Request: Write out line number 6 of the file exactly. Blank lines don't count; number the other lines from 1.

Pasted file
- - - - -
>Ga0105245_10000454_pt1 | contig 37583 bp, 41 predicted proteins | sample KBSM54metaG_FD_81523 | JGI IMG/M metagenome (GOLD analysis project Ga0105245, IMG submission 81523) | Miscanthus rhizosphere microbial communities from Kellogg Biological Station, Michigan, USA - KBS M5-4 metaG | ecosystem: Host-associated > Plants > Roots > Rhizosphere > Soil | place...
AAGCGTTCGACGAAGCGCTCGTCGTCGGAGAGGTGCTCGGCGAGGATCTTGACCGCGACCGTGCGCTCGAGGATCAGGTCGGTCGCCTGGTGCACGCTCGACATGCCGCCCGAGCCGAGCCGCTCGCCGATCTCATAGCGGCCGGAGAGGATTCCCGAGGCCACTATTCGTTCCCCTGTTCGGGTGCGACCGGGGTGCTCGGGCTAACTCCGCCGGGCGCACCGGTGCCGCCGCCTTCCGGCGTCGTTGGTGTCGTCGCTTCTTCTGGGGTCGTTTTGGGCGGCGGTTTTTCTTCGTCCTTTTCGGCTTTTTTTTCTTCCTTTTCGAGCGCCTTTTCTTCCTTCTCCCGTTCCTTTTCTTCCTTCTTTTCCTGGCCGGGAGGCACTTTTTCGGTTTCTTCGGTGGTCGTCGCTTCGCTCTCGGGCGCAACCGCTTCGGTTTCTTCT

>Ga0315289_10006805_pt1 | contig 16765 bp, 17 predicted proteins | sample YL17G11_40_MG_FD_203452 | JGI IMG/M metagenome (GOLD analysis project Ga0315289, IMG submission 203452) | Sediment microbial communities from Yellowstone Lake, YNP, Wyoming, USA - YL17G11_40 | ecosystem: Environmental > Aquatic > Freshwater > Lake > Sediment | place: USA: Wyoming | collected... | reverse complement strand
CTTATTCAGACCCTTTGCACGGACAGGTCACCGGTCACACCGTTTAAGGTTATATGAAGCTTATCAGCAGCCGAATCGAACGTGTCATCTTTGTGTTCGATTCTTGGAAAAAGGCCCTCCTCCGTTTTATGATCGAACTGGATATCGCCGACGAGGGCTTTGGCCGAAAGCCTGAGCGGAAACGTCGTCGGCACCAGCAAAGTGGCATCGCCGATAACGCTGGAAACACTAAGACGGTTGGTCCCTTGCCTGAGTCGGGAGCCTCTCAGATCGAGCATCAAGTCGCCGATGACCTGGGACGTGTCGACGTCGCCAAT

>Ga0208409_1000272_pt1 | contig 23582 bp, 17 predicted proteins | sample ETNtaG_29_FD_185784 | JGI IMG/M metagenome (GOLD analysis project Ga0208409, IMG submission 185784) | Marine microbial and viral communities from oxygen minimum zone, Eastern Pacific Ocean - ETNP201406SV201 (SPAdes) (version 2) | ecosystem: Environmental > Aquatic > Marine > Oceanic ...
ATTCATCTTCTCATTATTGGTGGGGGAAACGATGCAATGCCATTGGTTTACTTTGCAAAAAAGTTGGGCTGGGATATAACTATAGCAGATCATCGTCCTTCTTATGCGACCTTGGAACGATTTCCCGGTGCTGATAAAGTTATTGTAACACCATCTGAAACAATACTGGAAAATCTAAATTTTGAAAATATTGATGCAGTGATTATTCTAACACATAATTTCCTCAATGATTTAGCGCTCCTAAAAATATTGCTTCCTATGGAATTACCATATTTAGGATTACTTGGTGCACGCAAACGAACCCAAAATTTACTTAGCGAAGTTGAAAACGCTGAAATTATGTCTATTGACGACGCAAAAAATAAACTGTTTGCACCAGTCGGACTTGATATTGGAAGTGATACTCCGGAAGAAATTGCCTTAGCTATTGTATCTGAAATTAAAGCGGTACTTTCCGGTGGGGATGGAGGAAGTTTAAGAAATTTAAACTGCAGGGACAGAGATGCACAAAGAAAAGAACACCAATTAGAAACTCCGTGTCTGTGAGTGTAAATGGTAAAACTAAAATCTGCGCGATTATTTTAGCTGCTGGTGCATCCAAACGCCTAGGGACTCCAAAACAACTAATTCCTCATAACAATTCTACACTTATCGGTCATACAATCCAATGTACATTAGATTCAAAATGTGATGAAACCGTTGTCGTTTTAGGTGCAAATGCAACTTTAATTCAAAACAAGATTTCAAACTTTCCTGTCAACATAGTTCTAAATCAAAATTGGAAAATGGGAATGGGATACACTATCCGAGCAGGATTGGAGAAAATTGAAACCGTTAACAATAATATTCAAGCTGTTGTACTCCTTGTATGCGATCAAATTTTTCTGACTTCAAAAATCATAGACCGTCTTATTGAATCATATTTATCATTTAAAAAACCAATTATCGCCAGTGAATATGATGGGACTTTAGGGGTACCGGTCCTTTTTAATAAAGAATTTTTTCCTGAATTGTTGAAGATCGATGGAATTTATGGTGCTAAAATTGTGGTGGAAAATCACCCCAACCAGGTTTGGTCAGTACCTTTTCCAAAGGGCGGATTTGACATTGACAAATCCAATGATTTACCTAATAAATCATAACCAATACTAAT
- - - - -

ATTCATCTTCTCATTATTGGTGGGGGAAACGATGCAATGCCATTGGTTTACTTTGCAAAAAAGTTGGGCTGGGATATAACTATAGCAGATCATCGTCCTTCTTATGCGACCTTGGAACGATTTCCCGGTGCTGATAAAGTTATTGTAACACCATCTGAAACAATACTGGAAAATCTAAATTTTGAAAATATTGATGCAGTGATTATTCTAACACATAATTTCCTCAATGATTTAGCGCTCCTAAAAATATTGCTTCCTATGGAATTACCATATTTAGGATTACTTGGTGCACGCAAACGAACCCAAAATTTACTTAGCGAAGTTGAAAACGCTGAAATTATGTCTATTGACGACGCAAAAAATAAACTGTTTGCACCAGTCGGACTTGATATTGGAAGTGATACTCCGGAAGAAATTGCCTTAGCTATTGTATCTGAAATTAAAGCGGTACTTTCCGGTGGGGATGGAGGAAGTTTAAGAAATTTAAACTGCAGGGACAGAGATGCACAAAGAAAAGAACACCAATTAGAAACTCCGTGTCTGTGAGTGTAAATGGTAAAACTAAAATCTGCGCGATTATTTTAGCTGCTGGTGCATCCAAACGCCTAGGGACTCCAAAACAACTAATTCCTCATAACAATTCTACACTTATCGGTCATACAATCCAATGTACATTAGATTCAAAATGTGATGAAACCGTTGTCGTTTTAGGTGCAAATGCAACTTTAATTCAAAACAAGATTTCAAACTTTCCTGTCAACATAGTTCTAAATCAAAATTGGAAAATGGGAATGGGATACACTATCCGAGCAGGATTGGAGAAAATTGAAACCGTTAACAATAATATTCAAGCTGTTGTACTCCTTGTATGCGATCAAATTTTTCTGACTTCAAAAATCATAGACCGTCTTATTGAATCATATTTATCATTTAAAAAACCAATTATCGCCAGTGAATATGATGGGACTTTAGGGGTACCGGTCCTTTTTAATAAAGAATTTTTTCCTGAATTGTTGAAGATCGATGGAATTTATGGTGCTAAAATTGTGGTGGAAAATCACCCCAACCAGGTTTGGTCAGTACCTTTTCCAAAGGGCGGATTTGACATTGACAAATCCAATGATTTACCTAATAAATCATAACCAATACTAAT